In Washington, corporations’ new favorite insult
In today’s political climate, Big Business is not a good look. Conservatives are pulling the GOP away from its traditional defense of large companies toward a more free-market approach. But the canniest corporate lobbyists are adapting: To win hearts and minds in D.C., they’re reframing their agenda as part of the broader crusade against unfair subsidies. Companies that can successfully label their competitors as crony capitalists stand to benefit mightily.
Boeing (BA) vs. Delta (DAL)
Delta in 2012 started attacking the Export-Import Bank for helping its foreign competition finance purchases of Boeing jets, and conservatives warmed to the cause. Their alliance just cost the bank its charter.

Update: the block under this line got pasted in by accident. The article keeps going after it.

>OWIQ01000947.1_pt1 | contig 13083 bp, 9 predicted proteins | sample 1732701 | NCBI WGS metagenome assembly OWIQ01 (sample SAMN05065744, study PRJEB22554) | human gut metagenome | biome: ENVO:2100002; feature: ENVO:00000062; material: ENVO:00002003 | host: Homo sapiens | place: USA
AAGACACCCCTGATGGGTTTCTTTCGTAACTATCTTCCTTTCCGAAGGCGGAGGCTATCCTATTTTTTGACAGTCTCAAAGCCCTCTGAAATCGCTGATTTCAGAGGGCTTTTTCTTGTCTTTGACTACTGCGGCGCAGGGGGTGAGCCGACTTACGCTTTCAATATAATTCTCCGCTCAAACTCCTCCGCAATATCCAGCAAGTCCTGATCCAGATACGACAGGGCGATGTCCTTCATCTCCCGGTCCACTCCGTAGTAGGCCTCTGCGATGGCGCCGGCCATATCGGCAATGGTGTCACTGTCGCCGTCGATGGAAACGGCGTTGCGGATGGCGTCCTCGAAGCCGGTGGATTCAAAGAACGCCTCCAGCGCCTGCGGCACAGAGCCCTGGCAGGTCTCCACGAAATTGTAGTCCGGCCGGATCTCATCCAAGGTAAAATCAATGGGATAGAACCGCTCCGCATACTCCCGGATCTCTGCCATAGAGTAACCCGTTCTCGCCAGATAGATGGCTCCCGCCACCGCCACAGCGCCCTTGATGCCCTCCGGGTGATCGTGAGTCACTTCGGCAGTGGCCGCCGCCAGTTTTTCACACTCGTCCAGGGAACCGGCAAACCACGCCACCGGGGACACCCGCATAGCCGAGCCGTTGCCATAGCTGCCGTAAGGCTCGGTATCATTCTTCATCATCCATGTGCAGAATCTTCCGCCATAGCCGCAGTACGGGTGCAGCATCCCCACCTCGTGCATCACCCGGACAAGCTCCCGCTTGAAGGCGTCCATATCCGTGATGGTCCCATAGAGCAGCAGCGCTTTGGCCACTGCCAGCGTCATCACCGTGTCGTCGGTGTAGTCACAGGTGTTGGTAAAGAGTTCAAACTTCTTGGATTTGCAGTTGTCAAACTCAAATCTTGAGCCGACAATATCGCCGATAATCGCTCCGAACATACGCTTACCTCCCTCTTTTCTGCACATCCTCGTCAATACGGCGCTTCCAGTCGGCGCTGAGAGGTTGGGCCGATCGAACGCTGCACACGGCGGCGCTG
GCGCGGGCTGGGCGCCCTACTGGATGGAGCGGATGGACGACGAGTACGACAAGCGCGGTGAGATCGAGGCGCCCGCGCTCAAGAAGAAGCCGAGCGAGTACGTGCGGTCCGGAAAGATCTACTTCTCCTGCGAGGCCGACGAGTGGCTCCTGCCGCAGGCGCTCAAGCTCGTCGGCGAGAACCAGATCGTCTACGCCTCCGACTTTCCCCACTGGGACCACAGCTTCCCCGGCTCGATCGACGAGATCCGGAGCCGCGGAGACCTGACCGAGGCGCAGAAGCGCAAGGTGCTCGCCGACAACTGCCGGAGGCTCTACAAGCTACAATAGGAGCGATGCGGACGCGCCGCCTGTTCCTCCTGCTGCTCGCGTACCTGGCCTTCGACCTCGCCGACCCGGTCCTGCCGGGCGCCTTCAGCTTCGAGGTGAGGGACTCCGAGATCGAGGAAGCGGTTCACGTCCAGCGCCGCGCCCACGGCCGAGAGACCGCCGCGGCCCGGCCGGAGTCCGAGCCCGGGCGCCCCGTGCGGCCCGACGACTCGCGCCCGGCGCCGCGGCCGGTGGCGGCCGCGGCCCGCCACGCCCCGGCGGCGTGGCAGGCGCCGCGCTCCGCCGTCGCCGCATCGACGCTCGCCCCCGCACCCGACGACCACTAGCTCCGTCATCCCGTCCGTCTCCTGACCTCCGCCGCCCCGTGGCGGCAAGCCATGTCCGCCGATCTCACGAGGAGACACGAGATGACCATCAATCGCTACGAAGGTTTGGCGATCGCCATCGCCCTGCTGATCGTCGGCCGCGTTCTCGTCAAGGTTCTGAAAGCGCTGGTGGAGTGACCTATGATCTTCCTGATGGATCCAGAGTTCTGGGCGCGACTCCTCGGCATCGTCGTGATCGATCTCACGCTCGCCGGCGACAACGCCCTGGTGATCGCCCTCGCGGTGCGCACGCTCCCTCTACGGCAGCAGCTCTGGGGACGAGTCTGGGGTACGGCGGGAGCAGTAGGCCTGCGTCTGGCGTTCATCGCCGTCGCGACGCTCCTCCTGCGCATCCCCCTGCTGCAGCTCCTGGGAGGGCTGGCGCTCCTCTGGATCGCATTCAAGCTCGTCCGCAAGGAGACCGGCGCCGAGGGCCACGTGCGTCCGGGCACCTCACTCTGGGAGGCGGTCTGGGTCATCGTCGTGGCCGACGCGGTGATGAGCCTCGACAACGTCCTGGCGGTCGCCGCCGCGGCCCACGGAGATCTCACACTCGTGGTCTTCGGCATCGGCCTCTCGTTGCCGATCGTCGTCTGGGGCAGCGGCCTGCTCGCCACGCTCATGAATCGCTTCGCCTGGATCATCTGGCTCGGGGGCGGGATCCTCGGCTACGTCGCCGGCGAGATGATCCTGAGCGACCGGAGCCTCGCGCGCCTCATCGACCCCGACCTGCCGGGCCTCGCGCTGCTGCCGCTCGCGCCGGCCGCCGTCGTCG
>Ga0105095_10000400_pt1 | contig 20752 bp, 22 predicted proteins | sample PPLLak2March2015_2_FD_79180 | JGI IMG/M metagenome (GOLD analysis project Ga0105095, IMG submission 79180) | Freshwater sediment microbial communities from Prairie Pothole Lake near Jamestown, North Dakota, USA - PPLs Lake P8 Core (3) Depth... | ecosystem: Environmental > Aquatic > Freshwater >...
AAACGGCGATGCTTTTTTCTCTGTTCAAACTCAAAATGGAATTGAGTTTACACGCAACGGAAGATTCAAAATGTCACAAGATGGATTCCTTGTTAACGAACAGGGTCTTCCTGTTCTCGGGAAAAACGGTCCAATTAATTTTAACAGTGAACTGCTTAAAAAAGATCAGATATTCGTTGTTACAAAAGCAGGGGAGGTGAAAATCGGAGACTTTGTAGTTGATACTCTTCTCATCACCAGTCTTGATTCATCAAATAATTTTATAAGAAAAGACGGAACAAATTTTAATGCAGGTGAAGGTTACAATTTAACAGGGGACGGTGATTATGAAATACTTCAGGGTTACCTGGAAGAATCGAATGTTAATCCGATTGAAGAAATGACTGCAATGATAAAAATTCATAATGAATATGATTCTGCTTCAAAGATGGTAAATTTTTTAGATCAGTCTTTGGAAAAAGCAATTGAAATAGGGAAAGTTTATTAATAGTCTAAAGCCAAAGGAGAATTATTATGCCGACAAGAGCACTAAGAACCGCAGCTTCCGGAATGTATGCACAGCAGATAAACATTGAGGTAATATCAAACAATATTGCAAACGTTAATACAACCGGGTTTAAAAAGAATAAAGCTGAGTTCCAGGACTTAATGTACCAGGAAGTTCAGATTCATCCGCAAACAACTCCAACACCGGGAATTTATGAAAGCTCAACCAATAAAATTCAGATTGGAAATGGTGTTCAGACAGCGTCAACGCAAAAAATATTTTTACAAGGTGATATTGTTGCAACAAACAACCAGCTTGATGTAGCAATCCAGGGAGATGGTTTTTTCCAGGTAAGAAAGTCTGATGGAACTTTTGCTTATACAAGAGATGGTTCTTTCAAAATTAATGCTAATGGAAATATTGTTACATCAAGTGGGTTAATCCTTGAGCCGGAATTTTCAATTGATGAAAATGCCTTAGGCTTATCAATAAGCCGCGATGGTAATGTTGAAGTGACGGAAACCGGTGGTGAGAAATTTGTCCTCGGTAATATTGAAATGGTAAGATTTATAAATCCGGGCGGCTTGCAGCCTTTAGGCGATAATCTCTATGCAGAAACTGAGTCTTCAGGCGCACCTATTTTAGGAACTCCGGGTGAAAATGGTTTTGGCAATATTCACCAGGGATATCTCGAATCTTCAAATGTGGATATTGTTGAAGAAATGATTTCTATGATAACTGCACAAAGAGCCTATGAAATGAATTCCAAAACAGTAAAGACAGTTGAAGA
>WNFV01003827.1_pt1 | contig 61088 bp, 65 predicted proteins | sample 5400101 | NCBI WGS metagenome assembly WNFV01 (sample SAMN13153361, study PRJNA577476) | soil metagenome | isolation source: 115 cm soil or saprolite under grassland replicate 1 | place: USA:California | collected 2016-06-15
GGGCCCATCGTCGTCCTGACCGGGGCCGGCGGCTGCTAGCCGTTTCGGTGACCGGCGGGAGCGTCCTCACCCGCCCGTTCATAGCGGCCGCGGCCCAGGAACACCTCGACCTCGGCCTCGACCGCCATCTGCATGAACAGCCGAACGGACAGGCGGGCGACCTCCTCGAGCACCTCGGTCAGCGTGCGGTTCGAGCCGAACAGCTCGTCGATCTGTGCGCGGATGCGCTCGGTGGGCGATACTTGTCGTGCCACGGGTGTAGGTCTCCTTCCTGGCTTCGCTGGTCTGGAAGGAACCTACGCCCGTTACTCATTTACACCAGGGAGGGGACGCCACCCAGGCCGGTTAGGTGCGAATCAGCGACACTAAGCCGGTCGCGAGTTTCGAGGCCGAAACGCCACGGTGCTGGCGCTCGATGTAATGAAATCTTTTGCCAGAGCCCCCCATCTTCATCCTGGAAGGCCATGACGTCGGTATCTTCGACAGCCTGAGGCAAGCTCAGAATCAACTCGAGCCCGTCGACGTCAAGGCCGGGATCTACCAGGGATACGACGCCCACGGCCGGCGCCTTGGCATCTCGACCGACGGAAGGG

Sugar vs. corn
Heated rhetoric from free-market crusaders like Grover Norquist is giving Cargill and others a potent assist in their bid to zero out federal sugar subsidies—and preserve share for corn sweeteners.
Wind vs. fossil fuel
The Koch brothers run a fossil-fuel-based empire. They also have unrivaled summoning power on the right, which they’re using to tar the production credit for wind energy as a tax-code giveaway to the wind industry.
A version of this article appears in the August 1, 2015 issue of Fortune magazine with the headline “Big business takes aim at ‘big business’.”